(Courtesy of The Sentinel)
Apprentices training to work with heavy vehicles can now hone their skills using the latest equipment at Stoke-on-Trent College.
The Burslem campus has invested in a new MAN tractor unit and diagnostic tools to give students the ‘real-life’ experience they need to succeed in their chosen careers.
The equipment gives heavy vehicle apprentices working towards level two and three qualifications the opportunity to develop their competencies in analysing and determining faults, as well as carrying out appropriate repairs using the most up-to-date technology and components.
Paul Johnson, assistant director for engineering and motor vehicle, said the college has gone the extra mile in securing high-spec appliances from Beech’s Garage, in Shelton, and autodiagnostics specialist Texa.
He said: “We are the only college in the area to have this type of equipment and facility. We currently have 45 heavy vehicle apprentices who come from North Staffordshire and beyond.
“This industry specific equipment gives the apprentices, particularly those at level three, the opportunity to diagnose quite complex faults and solve them, using the same tools and vehicles we see every day on our roads.”
The diagnostic tools link the vehicle at the college to a computerised system which the apprentices can then interrogate to highlight any faults which may be in the truck.
Beech’s has also supplied a range of 40 components with the vehicle, which are used in practical replace and repair sessions by the apprentices.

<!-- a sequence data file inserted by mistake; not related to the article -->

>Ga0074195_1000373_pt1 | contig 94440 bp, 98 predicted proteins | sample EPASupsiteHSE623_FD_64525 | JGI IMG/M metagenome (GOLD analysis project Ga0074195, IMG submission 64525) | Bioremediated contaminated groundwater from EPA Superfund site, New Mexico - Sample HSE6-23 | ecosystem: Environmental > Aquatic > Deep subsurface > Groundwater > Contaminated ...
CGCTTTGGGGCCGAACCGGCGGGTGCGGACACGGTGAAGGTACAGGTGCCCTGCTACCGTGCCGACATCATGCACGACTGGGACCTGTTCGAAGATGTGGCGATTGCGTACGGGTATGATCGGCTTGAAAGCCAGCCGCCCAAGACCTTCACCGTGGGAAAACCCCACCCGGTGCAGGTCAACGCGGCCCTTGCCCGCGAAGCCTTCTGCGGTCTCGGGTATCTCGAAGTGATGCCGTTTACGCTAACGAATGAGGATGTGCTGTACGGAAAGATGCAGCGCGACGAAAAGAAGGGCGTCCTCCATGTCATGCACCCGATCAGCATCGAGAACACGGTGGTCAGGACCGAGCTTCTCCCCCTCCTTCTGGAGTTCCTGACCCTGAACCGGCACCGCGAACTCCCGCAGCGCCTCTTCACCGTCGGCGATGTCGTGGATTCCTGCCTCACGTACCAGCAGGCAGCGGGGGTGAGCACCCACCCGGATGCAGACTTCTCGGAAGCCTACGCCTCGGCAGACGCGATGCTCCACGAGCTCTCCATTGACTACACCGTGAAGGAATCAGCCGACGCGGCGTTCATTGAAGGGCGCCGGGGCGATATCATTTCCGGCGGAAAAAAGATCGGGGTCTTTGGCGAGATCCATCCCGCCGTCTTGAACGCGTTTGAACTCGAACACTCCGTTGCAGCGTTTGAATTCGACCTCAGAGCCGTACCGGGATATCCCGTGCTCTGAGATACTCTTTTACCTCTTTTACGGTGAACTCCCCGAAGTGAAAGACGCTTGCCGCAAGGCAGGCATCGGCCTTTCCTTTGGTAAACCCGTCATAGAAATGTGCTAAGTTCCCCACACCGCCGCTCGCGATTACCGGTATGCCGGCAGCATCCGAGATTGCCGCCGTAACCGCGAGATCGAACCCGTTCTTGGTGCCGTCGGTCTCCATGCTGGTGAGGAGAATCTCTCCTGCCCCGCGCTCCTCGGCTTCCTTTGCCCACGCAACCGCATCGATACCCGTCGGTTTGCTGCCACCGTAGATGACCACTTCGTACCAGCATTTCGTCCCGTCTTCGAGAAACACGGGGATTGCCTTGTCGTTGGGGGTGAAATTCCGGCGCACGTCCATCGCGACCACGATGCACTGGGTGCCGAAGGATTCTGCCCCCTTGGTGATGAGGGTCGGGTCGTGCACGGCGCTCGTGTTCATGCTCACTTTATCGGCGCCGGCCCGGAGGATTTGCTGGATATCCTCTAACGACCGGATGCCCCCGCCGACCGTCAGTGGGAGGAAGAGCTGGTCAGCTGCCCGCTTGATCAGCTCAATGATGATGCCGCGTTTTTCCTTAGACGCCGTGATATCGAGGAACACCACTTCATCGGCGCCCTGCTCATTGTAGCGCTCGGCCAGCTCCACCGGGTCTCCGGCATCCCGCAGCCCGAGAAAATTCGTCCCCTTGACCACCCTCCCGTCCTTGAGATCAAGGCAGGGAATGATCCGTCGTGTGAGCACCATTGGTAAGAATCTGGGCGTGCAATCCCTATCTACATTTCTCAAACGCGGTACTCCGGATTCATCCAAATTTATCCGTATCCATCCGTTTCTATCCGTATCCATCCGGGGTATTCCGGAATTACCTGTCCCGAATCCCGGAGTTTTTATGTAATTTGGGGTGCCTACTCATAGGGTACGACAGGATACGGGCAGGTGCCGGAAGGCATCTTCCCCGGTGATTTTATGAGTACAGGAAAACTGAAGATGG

Last month, the Road Haulage Association warned that an emergency programme of training was needed to tackle an industry skills shortage.
It said a chronic shortfall in drivers was threatening supply chains and economic growth, with an extra 45,000 to 50,000 drivers needed behind the wheel.
Paul said if there is a need for more drivers, there is also a need for more technicians and engineers to support the industry.
He added: “Our full-time students will also benefit from this equipment, but our apprentices will really have the chance to become familiar with it and proficient in the skills they need to meet the qualification framework.
“As a college, we need to be able to properly support the industries we work with, and this facility means we can live up to that.
“From an employers’ point of view, we can offer bespoke training which meets their needs without the apprentice having to spend weeks at a time at a specialist college or training facility.
“We have the equipment here in North Staffordshire which the manufacturers and dealers use themselves. It’s more cost effective and it saves a lot of time.
“In that respect we are also helping the local heavy vehicle industry by delivering apprenticeship programmes that are flexible and meet the demands on these businesses.”